Profile

Lloyd Woodhouse

Systems Engineering Apprentice

Engineering

Lloyd was a Systems Engineering Apprentice in the Systems Engineering team for Land Rover BAR on its challenge for the 35th America's Cup. Originally from the Isle of Wight, he joined the the team as their first Shore Team Apprentice specialising in Marine Electrical Engineering. Lloyd worked in electrical engineering in both a practical and theoretical environment (when the boat is sailing and when they plan for different conditions).

Briefly describe a typical day for you at the Land Rover BAR base.

I provide systems support when the team sail. I also maintain, install and develop the platform and wings electrical systems.

What did you study to end up in a role like yours?

I completed a BTEC National Diploma in Sport, achieving Distinction*. I also did work experience during school holidays at engineering companies, and took a gap year with the British Army.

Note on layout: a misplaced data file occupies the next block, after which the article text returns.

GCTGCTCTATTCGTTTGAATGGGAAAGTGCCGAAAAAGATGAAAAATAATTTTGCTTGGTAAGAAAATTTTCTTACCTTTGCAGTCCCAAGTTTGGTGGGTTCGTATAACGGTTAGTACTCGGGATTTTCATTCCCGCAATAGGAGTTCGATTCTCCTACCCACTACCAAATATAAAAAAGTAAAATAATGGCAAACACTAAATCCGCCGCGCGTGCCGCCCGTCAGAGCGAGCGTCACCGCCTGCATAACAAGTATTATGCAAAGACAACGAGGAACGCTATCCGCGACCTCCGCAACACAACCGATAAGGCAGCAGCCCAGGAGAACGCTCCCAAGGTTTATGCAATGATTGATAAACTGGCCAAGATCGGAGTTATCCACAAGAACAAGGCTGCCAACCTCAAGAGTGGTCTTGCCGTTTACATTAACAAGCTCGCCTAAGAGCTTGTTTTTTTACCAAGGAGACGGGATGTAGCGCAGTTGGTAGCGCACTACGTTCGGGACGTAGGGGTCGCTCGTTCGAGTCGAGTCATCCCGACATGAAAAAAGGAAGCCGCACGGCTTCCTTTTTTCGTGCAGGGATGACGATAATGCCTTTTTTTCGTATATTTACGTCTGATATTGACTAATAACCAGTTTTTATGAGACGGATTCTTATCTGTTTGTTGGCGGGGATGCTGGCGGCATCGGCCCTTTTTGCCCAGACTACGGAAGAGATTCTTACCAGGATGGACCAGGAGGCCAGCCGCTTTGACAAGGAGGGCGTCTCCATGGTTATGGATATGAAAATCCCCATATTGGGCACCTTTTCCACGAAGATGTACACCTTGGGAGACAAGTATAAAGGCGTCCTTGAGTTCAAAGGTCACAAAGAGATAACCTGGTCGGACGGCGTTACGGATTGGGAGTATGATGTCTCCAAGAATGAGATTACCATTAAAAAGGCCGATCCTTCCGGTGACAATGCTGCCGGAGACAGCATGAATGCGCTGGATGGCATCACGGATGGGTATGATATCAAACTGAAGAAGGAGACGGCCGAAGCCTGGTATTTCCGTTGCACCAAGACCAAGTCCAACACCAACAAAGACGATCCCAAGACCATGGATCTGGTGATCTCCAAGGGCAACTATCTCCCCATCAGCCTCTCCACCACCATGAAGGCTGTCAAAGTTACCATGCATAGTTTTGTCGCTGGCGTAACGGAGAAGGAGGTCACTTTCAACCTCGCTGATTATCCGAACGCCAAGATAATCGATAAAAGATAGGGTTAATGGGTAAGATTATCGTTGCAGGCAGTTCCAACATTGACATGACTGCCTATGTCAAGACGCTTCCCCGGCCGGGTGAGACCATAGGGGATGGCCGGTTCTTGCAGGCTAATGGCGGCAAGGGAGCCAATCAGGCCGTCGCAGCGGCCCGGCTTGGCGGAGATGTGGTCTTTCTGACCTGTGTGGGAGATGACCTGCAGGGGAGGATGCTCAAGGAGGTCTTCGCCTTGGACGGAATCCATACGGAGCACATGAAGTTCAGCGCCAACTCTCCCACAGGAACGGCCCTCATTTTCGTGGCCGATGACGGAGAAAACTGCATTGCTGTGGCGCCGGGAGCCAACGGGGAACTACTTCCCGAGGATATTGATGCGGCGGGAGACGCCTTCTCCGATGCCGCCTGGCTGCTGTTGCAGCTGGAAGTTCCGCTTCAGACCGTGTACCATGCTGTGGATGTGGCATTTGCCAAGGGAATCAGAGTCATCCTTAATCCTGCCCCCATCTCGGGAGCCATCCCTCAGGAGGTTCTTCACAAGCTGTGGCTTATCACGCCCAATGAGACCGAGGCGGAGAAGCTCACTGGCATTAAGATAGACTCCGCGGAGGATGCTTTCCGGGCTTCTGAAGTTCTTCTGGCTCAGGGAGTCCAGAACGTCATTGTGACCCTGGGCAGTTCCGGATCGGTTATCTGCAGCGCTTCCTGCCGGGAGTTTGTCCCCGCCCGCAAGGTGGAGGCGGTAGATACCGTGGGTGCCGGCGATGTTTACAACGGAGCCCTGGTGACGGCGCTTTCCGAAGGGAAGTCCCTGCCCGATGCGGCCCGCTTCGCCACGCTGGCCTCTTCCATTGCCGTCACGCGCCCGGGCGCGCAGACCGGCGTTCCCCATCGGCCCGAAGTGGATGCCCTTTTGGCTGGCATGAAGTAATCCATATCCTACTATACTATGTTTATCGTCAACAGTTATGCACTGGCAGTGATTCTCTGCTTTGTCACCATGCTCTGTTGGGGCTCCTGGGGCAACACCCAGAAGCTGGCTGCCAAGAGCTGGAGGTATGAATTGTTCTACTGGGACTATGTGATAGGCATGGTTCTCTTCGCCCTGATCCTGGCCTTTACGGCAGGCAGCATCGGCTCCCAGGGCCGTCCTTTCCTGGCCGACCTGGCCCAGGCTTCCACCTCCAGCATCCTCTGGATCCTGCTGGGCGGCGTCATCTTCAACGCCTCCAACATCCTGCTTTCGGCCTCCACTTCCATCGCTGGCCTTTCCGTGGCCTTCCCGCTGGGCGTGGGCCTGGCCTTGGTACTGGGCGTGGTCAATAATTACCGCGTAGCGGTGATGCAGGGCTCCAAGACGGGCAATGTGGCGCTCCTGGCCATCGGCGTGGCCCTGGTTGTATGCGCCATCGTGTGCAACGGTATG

Why do you think studying STEM subjects at school is important?

I believe they can lead to jobs and opportunities that without that previous knowledge and qualifications you might not be able get.

If you could do another job in STEM, what would it be?

Something around architecture or design.

Briefly describe what you thought of STEM subjects in school, and whether your opinion has changed now?

In school I thought STEM subjects were interesting and engaging, which I still believe now.

What has been the highlight of your role so far?

Performing system checks on the mooring and experiencing a two boat sailing day on the water as systems support (two boats foiling next to each other).

What would be your advice for young people interested in pursuing a career in STEM?

Work hard, get the best grades you can and aim for something that you enjoy and find both interesting and rewarding.

Name a STEM topic or skill which you learnt at school that you still use in your current role, and how you apply it.

A practical experience using a variety of tools and equipment in design and technology, which I still use on a daily basis at work.

And for bonus points, what's your best STEM joke?

A neutron walks into a bar and asks "how much for a beer?". The bartender says, "for you? no charge."